While you didn't mention the particular iComfort model that you preferred, the fact that you like the feel of the iComfort points to liking a softer comfort layer and the feel of sinking in to the mattress more than lying on it. Based on this ... and subject to your own personal testing confirming this ... in a latex mattress (or at least latex in the comfort layer) I would tend to a 3" layer with a firmer transition or support layer or a 2" layer with a more medium support layer. In the second case especially but even in the first case of 3", ... the quality of the foam underneath the latex will play a much larger role as a higher quality foam like latex can help keep you in alignment over a greater range of sleeping positions than even high quality polyfoam.

I would certainly be focusing on the thinnest possible comfort layer that relieves the pressure on your side. You are also correct that latex is a much longer lasting material than even high quality and density memory foam which in turn is longer lasting than lower quality and density memory foam. It also doesn't soften and change its feel and properties over time nearly as much as either memory foam or polyfoam.

Hope this helps and feel free to post more questions. The most important thing I would do is to test various latex comfort layers in the stores to get a sense of the different comfort layers and how they affect you in terms of pressure relief and spinal alignment. These can serve as a model for an online purchase as latex can come in different thicknesses, different ILD's (softness firmness ratings) and with different layers underneath it ... all of which can help "point to" the choices that are best for you in an online purchase.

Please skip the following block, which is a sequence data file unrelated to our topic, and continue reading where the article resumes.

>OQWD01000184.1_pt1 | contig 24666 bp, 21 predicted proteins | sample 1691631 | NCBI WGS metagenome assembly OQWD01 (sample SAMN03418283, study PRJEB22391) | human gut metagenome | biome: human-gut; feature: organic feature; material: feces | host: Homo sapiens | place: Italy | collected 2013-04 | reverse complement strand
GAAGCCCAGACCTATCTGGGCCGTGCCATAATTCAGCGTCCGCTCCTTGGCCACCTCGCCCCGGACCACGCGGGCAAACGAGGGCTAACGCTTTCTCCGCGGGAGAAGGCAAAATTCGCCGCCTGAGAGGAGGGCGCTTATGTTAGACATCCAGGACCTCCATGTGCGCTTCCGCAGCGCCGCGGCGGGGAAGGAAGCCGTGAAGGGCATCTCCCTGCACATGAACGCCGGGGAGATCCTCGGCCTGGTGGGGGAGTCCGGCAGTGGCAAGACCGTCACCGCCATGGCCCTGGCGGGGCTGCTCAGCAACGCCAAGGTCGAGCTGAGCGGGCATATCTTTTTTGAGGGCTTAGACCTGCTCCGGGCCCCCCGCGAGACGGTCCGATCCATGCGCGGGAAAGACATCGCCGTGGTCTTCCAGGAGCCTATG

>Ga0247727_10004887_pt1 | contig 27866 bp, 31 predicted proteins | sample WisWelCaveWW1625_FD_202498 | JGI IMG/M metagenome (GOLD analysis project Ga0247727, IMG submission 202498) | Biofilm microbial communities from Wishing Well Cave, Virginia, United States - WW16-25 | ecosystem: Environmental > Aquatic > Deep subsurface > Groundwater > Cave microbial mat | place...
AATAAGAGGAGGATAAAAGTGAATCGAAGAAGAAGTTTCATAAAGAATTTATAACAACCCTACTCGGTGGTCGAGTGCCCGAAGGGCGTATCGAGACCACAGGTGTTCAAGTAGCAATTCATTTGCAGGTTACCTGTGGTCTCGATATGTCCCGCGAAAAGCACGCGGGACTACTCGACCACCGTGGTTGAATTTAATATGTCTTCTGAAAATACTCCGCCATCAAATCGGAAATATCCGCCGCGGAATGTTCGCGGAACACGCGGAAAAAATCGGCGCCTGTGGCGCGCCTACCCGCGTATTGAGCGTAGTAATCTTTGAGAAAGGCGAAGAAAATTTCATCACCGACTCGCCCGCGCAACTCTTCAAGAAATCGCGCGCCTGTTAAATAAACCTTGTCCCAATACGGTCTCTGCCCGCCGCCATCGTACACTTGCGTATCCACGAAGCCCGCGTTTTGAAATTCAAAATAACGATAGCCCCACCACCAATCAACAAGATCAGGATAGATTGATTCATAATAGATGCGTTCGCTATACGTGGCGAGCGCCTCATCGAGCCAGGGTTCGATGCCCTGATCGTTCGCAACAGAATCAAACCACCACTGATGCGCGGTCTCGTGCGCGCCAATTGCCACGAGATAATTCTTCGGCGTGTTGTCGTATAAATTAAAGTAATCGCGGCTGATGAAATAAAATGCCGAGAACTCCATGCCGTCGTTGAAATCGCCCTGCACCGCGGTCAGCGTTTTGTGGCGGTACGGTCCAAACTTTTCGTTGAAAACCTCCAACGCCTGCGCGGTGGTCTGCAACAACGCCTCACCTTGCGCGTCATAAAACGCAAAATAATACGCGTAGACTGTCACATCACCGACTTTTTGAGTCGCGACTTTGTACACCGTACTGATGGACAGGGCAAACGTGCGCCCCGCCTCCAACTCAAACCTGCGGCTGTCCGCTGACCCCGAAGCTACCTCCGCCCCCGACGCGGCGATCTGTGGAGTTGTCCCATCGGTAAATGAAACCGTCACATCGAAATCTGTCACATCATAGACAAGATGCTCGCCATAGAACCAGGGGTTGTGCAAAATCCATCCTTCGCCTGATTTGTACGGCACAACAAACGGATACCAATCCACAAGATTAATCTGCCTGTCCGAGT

Phoenix
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Last edit: by phoenix.

Re: Mattress specs... 12 Oct 2011 02:01 #5

  • dottybean
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Thankyou, this is really helpfull.

One more question before we go out and lie on some more mattresses. Is it best to have nothing over the latex comfort layer? I have seen some mattresses with wool (or wool looking) material over the top and with a quilted finish to the outside of the mattress, making the finished product look like a traditional pillow top mattress. Does this affect the feel and the "sink in: of the mattress?

I like the look and feel of the stretchy terry look materials on the outside of the mattress. This would seem to give more of a feel of the comfort layer rather than being able to feel the quilted/ batting top layer. What are your thoughts on this with a latex comfort layer?

Thanks once again!

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Re: Mattress specs... 12 Oct 2011 04:28 #6

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Hi dottybean,

Post #87 here and post #5 and #7 here will give you some of my thoughts about ticking and quilting materials and how they can affect latex. It is certainly a part of a mattress construction that will interact with the other layers and affect how a mattress performs.

Phoenix
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Last edit: by phoenix.